Isolated and combined effects of thermal stress and copper exposure on the trophic behavior and oxidative status of the reef-building coral Mussismilia harttii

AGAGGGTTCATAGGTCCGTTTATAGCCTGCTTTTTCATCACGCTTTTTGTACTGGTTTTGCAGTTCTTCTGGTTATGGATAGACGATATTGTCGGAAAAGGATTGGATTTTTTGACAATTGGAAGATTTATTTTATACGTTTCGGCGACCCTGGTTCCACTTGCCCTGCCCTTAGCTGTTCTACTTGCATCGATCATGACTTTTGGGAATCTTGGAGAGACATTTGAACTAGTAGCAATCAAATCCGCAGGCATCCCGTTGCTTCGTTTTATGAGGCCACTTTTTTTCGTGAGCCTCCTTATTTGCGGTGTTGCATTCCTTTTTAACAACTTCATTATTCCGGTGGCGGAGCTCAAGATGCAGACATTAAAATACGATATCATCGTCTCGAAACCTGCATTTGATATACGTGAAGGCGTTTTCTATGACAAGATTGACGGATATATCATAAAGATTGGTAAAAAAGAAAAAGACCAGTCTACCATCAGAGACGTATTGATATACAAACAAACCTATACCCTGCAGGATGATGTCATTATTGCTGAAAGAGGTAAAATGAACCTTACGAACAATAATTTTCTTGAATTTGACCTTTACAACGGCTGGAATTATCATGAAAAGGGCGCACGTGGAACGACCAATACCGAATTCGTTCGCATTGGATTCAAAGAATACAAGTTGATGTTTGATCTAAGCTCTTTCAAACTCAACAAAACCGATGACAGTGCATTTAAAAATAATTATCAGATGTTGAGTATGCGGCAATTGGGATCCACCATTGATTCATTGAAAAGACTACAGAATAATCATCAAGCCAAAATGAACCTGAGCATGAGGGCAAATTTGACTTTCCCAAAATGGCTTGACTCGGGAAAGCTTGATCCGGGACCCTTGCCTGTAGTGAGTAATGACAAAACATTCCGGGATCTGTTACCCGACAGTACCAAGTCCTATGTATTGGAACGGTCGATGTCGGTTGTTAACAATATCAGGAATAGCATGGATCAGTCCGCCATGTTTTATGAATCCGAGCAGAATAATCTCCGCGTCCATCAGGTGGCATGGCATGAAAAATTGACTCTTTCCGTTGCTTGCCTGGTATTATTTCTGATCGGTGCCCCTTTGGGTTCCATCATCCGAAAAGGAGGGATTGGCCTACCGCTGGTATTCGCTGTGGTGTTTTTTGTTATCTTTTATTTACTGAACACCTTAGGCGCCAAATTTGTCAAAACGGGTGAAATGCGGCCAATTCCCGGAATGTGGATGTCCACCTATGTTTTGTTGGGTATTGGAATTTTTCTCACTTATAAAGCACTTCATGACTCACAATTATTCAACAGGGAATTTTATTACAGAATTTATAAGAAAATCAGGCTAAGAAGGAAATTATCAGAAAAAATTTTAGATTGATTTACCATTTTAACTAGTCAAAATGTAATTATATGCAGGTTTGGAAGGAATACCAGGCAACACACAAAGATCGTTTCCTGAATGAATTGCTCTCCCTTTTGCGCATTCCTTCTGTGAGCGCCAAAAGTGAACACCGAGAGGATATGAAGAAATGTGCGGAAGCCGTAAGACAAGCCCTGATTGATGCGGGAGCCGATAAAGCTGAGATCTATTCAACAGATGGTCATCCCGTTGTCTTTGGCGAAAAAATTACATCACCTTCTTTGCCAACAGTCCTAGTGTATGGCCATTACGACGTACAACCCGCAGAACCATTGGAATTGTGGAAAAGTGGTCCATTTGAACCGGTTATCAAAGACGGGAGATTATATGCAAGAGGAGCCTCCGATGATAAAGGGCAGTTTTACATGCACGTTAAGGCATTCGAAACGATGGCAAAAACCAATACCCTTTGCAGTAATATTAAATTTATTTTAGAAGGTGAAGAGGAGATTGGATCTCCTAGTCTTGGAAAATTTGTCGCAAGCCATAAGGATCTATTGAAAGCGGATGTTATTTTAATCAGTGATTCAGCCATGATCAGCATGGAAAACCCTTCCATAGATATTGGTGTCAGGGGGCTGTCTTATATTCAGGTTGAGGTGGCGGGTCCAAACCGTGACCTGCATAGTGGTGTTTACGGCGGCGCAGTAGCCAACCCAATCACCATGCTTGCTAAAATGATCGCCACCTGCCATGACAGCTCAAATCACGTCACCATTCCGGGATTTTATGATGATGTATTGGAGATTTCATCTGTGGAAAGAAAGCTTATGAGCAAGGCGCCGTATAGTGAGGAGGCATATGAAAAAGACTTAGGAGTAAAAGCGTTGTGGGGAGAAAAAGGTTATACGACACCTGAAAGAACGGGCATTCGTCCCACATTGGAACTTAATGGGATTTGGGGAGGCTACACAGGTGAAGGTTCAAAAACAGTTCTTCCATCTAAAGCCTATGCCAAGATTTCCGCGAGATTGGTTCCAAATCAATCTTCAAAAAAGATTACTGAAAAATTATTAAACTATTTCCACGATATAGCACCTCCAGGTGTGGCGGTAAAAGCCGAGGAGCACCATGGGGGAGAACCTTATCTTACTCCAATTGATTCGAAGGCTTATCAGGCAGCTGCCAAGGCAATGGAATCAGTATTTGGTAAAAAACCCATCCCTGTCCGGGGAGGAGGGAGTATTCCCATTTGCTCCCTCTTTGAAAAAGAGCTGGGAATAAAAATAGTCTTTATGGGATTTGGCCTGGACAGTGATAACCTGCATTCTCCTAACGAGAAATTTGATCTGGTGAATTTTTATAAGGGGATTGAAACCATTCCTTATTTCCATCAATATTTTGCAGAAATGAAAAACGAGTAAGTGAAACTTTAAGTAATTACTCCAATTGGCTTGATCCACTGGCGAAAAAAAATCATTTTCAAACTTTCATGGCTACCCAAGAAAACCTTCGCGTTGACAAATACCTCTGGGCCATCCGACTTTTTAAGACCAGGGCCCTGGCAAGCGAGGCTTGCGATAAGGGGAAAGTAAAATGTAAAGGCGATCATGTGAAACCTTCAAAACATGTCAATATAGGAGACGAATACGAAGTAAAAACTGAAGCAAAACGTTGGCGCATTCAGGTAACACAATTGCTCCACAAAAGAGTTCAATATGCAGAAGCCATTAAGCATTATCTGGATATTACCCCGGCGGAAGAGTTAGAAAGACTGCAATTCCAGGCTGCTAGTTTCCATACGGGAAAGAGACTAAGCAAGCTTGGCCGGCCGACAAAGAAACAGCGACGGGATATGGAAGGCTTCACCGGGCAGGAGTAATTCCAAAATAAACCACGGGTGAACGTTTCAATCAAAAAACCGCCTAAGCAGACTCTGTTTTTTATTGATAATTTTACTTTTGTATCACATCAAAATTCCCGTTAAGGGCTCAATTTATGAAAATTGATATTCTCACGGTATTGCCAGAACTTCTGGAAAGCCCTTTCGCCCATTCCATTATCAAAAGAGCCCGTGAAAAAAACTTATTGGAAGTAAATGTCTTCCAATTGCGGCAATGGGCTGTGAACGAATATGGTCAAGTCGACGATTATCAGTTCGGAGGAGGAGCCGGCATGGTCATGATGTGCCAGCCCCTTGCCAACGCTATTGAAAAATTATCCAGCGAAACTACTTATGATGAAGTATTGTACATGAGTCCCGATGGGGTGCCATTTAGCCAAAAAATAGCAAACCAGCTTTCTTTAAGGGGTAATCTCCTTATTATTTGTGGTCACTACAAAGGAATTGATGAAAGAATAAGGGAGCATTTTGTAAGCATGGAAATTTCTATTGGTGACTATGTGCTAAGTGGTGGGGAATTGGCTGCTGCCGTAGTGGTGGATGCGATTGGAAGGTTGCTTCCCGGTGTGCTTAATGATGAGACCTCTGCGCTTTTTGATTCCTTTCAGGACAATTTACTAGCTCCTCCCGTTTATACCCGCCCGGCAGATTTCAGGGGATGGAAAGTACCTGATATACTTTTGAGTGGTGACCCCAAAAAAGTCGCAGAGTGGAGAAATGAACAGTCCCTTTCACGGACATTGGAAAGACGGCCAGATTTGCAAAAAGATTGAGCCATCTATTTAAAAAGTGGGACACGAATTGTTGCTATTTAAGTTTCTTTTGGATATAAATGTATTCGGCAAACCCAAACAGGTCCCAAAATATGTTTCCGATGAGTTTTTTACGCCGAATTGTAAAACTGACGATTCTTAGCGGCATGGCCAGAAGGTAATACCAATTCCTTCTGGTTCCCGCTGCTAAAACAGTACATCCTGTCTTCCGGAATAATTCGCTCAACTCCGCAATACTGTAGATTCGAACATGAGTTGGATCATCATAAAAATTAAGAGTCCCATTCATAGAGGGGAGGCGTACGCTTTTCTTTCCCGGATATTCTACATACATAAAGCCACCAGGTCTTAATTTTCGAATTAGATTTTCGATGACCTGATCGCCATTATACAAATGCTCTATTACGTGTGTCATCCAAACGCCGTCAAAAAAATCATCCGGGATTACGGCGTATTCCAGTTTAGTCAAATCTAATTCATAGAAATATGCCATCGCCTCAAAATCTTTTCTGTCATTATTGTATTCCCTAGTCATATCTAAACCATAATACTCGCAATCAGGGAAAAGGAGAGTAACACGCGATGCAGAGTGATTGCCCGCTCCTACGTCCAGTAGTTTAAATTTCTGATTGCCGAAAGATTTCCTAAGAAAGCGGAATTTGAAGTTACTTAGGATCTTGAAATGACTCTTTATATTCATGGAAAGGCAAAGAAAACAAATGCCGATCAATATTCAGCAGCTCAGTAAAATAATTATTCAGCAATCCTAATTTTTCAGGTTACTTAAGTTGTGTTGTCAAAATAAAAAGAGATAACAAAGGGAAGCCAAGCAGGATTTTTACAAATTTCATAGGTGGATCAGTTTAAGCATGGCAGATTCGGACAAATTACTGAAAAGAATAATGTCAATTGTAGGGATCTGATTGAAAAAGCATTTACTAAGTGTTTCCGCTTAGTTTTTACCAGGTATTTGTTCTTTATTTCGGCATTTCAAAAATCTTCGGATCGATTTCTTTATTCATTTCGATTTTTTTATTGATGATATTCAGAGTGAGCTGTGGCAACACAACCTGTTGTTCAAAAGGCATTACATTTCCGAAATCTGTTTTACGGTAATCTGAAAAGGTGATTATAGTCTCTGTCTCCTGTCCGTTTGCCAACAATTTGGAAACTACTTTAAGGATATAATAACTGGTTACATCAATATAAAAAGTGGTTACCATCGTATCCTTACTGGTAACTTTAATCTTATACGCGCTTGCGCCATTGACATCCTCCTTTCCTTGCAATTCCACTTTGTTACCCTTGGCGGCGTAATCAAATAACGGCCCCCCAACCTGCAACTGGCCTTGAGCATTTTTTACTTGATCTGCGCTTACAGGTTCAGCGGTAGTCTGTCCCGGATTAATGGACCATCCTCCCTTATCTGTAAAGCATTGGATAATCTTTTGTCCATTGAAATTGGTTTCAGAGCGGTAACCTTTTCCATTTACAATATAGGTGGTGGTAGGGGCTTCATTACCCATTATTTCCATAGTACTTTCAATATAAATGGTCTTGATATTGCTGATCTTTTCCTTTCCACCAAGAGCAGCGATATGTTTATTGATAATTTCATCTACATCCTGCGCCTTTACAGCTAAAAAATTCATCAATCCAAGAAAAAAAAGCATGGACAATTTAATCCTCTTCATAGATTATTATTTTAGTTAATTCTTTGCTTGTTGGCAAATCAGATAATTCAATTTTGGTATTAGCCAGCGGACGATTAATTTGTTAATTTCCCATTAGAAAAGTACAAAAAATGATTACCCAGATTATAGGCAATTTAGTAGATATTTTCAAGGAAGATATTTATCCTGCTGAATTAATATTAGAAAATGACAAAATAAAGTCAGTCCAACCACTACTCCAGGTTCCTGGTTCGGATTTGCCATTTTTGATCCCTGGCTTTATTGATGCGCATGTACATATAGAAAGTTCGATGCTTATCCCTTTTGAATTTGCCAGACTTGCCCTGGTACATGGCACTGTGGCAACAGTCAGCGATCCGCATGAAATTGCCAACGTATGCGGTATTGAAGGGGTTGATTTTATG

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Global warming and local disturbances such as pollution cause several impacts on coral reefs. Among them is the breakdown of the symbiosis between host corals and photosynthetic symbionts, which is often a consequence of oxidative stress. Therefore, we investigated if the combined effects of thermal stress and copper (Cu) exposure change the trophic behavior and oxidative status of the reef-building coral Mussismilia harttii. Coral fragments were exposed in a mesocosm system to three temperatures (25.0, 26.6 and 27.3 °C) and three Cu concentrations (2.9, 5.4 and 8.6 μg L-1). Samples were collected after 4 and 12 days of exposure. We then (i) performed fatty acid analysis by gas chromatography-mass spectrometry to quantify changes in stearidonic acid and docosapentaenoic acid (autotrophy markers) and cis-gondoic acid (heterotrophy marker), and (ii) assessed the oxidative status of both host and symbiont through analyses of lipid peroxidation (LPO) and total antioxidant capacity (TAC). Our findings show that trophic behavior was predominantly autotrophic and remained unchanged under individual and combined stressors for both 4- and 12-day experiments; for the latter, however, there was an increase in the heterotrophy marker. Results also show that 4 days was not enough to trigger changes in LPO or TAC for both coral and symbiont. However, the 12-day experiment showed a reduction in symbiont LPO associated with thermal stress alone, and the combination of stressors increased their TAC. For the coral, the isolated effects of increase in Cu and temperature led to an increase in LPO. The effects of combined stressors on trophic behavior and oxidative status were not much different than those from the isolated effects of each stressor. These findings highlight that host and symbionts respond differently to stress and are relevant as they show the physiological response of individual holobiont compartments to both global and local stressors.
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